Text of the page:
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Charging BoostCaps Answered

I recently got a few of the 3000 farad 2.7 boost caps from electronic goldmine.  I have a quick question about charging them.  Applying a higher than rated voltage before the capacitor is charged all the way would be fine, right?  The voltage drop should cause the source voltage to approach 0, thusly below the 2.7 volt rating.  As an extreme example, lets say you simply hooked up a 9 volt battery to it.  Since the battery can only supply like 200mA, the voltage drops to nearly 0 as the capacitor appears to be a dead short.  The dielectric (or ion exchange or napheon membrane or whatever it is in a ultracap, lol) should be fine, correct?

My main goal is to later hook up one or two of these for a regenerative brake system of something like a small gokart or bike or something.  Stopping at 30mph is like (assuming 200kg total mass) 20k joules, and each one can hold about 10k joules, and assuming a max efficiency of like 30 or 40% (I think itd be much lower, though), these capacitors could brake a gokart going fairly several times without having to be discharged inbetween cycled (but of course they would be).  For braking, could these essentially be hooked up directly (of course with pwm, and other things, but in essence:) to the motor with a little protection circuitry to prevent overcharging the capacitors?  Or would the higher voltage instantly puncture and destroy the boostcap?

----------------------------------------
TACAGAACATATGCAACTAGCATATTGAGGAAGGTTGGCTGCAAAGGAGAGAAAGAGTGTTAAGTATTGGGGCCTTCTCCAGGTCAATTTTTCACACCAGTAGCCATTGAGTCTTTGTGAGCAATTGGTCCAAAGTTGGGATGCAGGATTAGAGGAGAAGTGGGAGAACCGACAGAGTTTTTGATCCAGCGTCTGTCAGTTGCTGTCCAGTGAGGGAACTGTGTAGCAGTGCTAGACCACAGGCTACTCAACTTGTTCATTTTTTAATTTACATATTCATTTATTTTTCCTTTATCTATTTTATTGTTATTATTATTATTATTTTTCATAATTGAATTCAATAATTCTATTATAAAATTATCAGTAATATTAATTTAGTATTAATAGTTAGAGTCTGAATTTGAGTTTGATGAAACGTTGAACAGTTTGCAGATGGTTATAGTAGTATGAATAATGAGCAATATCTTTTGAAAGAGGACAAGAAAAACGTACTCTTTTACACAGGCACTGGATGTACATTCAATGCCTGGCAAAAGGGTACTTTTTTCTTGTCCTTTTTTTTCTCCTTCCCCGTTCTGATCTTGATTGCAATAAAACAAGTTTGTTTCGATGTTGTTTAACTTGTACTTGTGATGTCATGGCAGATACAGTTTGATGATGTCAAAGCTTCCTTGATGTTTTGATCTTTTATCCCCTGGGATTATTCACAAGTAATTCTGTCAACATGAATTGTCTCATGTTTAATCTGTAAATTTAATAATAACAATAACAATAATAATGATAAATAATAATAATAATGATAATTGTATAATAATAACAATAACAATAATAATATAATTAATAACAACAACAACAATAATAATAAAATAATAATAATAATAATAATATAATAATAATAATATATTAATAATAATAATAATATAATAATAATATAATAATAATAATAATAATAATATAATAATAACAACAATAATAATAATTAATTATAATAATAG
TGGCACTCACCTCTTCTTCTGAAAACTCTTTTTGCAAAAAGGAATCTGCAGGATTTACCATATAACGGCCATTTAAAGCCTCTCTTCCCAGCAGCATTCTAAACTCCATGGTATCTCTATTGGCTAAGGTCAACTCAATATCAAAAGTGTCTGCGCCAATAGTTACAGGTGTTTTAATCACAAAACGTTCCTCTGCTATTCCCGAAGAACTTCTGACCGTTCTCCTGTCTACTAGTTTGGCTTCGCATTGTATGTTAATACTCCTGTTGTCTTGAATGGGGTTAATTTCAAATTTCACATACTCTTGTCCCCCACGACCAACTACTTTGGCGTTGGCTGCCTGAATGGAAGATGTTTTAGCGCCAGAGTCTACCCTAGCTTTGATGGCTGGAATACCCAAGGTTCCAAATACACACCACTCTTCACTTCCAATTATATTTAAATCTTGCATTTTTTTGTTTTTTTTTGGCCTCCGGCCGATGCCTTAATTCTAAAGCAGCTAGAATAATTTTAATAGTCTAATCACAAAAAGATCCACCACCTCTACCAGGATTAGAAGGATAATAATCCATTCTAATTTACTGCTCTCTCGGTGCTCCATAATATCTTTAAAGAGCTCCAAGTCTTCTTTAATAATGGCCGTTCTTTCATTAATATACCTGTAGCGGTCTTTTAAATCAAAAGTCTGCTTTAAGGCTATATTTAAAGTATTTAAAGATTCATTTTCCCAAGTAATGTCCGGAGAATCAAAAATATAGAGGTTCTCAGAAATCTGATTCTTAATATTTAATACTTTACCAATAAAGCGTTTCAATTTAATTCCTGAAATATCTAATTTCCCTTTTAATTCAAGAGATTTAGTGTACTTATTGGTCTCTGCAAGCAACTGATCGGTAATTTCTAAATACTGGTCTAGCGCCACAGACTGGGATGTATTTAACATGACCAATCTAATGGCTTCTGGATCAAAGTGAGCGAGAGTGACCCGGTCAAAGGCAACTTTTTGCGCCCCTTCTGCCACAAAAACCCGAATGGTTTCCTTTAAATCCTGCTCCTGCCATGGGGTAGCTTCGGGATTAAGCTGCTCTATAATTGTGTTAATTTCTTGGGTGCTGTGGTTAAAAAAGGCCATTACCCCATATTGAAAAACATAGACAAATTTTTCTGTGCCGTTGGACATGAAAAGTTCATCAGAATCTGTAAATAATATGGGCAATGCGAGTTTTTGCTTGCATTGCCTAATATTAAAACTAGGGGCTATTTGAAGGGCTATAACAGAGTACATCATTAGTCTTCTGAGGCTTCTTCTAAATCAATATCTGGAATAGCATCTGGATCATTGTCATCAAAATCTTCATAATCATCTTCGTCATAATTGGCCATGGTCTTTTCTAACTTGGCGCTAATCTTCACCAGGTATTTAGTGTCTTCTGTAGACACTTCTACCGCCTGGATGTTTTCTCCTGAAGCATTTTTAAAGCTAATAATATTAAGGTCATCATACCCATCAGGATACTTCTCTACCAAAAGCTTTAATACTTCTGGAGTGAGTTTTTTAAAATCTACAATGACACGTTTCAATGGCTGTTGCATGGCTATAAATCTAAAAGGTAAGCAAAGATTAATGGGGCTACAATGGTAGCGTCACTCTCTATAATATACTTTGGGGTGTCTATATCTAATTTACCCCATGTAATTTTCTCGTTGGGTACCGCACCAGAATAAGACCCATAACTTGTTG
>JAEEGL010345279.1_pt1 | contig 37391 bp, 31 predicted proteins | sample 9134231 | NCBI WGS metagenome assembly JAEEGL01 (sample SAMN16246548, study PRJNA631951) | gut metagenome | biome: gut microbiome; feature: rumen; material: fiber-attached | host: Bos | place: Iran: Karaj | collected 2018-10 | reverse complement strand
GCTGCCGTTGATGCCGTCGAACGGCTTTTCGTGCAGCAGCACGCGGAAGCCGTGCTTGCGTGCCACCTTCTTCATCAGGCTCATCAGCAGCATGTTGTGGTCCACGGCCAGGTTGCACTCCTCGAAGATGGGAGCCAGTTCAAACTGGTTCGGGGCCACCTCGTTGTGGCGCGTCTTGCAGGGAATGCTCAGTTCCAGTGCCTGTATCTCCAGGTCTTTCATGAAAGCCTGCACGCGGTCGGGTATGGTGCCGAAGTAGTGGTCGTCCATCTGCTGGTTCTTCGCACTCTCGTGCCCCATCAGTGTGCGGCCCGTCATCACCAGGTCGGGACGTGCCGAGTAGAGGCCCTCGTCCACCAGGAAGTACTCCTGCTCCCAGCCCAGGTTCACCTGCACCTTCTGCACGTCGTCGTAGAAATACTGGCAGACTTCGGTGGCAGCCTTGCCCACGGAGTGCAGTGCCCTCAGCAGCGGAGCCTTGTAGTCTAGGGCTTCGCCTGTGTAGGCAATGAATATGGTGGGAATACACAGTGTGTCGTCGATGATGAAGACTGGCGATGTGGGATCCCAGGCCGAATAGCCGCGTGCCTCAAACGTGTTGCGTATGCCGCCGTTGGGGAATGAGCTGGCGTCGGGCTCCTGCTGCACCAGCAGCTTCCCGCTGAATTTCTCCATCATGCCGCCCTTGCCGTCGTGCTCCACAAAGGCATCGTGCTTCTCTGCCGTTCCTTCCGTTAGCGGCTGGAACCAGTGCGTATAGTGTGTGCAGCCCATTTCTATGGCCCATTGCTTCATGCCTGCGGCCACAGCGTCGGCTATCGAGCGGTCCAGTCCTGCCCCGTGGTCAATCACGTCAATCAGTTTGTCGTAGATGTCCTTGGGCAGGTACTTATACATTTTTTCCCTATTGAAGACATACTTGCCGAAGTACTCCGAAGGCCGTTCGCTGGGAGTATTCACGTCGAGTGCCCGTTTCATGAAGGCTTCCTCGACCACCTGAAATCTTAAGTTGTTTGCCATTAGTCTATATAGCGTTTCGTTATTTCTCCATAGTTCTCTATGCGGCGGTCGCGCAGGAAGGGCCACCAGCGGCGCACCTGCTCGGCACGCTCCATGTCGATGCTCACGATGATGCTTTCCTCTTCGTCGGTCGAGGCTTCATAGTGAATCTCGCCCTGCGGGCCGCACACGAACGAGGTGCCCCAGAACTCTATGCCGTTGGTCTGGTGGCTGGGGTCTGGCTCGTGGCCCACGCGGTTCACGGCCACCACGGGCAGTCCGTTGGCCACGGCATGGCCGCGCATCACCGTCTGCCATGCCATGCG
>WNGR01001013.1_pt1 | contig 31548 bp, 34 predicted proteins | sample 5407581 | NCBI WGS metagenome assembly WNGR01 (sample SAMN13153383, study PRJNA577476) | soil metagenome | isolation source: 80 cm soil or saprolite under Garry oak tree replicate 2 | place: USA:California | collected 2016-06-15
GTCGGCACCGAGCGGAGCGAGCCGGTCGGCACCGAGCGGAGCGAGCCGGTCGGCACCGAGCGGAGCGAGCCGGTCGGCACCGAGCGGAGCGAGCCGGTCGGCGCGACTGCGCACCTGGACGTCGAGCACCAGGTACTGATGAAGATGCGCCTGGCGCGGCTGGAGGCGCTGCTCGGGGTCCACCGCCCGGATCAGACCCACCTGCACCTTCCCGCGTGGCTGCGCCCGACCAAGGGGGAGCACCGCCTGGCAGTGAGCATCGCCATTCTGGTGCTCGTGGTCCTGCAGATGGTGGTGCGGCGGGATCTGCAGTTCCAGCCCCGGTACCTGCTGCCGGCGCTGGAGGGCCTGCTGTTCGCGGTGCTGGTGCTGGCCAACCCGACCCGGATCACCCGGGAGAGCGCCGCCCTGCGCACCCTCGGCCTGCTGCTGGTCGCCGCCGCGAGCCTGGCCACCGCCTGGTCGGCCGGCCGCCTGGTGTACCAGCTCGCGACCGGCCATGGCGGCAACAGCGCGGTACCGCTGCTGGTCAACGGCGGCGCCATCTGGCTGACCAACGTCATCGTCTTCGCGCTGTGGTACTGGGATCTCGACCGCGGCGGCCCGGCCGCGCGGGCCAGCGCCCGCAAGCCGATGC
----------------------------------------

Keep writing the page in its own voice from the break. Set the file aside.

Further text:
I guess, you would want to do two things with the pwm: define the maximum amperage, so the motor doesn't overheat, and the maximum voltage to protect the boost caps. I would add kind of a "soft start" for the maximum break power, so it feels more like a mechanical brake engaging and not like putting a stick through your front wheel ;)

More the question is that the voltage will drop to a nonharmful voltage immediately and safely charge the capacitors, assuming you break the connection when the max voltage for the capacitor has been reached

In order for the capacitors not to appear as a dead short when braking you would need some sort of high wattage resistor to stop the inrush or current making the capacitors appear as a dead short. If you overcharge the capacitors by a few (i.e. 2-5) volts, it shouldn't destroy the capacitors but may reduce their lifetime.